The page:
still a fair price for a commodity like sesame and that is the reason the farmers are reluctant to sell at anything lower.
In India the balance of trade remains very sensitively placed.I know that in the past the trading community has many times claimed that we might run out of crop at some stage which ofcourse never happened.This year too I doubt a situation like that is likely , not because we have enough but because the demand is down. Last year as well India barely had enough to cover the demand and the carry over stocks were limited and those too were left as the prices and demand fell at the end. We have time and again visited the farmers , traders and stockiest. The stocks are very limited and everyone by the end of Jan will probably get into a hand to mouth scene here as well. Any sudden demand therefore is likely to create pressure in the market , maybe that will not help in shooting the prices up but will surely be helpful in sustaining a specific price levels. The bullrun of USD against all currencies seems to be over and any fall in the USD against the Rupee will only strengthen the prices here in the long run.
Korea is estimated to still buy about 40,000 MT in the next 8 months on conservative consumption estimated.A portion of this is most likely to be supplied by India and even if this quantity goes to Africa it is more likely to support their price levels there and keep International prices within the current bandwidth.I have heard from my friends and colleagues in Africa that the arrival pressure is not picking up in Africa either. Sudan crop is being consumed quick and fast by Egypt and neighboring countries and is almost as expensive as India.Central American crop is not heard of to be any bigger than last year and with very high prices compared to Africa and India their crop is unlikely to create any sort of pressure in the International market this year. Turkey has still not entered the market but are likely to step in sometime soon as their domestic stocks deplete.China should be back in the market after they do the bulk of their consumption during their New Year Holidays.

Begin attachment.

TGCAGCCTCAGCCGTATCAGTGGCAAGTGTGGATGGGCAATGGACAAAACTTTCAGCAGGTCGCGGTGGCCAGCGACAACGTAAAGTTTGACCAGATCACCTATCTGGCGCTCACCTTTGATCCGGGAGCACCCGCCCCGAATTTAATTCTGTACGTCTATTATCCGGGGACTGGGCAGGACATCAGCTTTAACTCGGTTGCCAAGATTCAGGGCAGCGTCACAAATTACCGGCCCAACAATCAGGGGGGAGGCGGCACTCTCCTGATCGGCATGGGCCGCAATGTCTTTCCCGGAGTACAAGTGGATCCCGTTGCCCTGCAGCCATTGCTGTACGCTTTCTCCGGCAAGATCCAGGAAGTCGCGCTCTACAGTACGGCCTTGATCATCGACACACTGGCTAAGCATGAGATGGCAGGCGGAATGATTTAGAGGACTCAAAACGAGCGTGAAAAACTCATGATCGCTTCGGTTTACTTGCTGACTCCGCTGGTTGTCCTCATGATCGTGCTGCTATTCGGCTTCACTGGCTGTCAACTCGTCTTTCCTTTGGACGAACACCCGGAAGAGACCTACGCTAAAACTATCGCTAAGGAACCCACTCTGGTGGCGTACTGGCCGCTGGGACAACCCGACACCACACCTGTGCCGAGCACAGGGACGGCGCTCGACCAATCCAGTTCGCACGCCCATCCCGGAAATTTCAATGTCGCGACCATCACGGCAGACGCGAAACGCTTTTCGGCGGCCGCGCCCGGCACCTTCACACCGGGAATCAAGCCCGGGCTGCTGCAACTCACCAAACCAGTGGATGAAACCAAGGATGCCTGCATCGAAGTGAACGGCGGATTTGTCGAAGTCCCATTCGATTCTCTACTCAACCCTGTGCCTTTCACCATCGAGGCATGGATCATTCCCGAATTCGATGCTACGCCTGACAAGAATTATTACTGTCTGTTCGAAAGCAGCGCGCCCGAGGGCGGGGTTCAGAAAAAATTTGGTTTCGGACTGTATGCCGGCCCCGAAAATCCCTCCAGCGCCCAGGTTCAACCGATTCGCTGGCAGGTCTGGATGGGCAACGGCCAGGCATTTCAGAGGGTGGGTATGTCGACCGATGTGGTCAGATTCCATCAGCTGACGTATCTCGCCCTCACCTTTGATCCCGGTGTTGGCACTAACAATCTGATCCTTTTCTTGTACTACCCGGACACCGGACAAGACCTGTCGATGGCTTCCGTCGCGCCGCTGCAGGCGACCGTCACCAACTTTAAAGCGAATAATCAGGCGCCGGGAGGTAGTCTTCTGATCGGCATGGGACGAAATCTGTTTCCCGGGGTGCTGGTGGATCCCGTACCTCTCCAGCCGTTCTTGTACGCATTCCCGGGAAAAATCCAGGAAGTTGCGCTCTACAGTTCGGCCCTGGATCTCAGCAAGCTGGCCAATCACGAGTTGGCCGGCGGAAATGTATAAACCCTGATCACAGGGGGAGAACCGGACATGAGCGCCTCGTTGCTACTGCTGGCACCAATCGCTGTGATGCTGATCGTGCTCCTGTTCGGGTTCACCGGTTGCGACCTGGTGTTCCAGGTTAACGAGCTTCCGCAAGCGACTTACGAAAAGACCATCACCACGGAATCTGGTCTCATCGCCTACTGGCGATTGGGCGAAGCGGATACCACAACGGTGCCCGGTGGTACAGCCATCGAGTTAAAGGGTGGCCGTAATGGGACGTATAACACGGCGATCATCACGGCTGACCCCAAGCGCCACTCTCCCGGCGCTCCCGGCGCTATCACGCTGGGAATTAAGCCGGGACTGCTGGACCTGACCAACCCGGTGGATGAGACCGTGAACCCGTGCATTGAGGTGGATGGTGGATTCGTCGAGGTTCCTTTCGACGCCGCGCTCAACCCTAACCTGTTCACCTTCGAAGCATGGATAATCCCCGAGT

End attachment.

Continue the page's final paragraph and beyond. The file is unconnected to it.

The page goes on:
If only 10% of Chinese population i.e about 130 Million people each buy/consume just one bottle of 400 ml Sesame seed oil ( 1 Kg Sesame gives about 400 ml Oil ) during these 15 days holidays, how much sesame is consumed?You do the math's :-)
Also not to forget the every Chinese family would make or purchase sesame seed balls of "jin dui" during these days because as per tradition their round shape and golden color it denotes "Luck". I read about this at
Once again in no way are we trying to say that the market could sky rocket but our belief is that it may not crash either contrary to some market sentiments.I would still refrain from jumping in the market suddenly as that could spike up the prices to unsustainable levels which may not hold for long , but would advice slow and steady buying and refrain from speculations and open positions.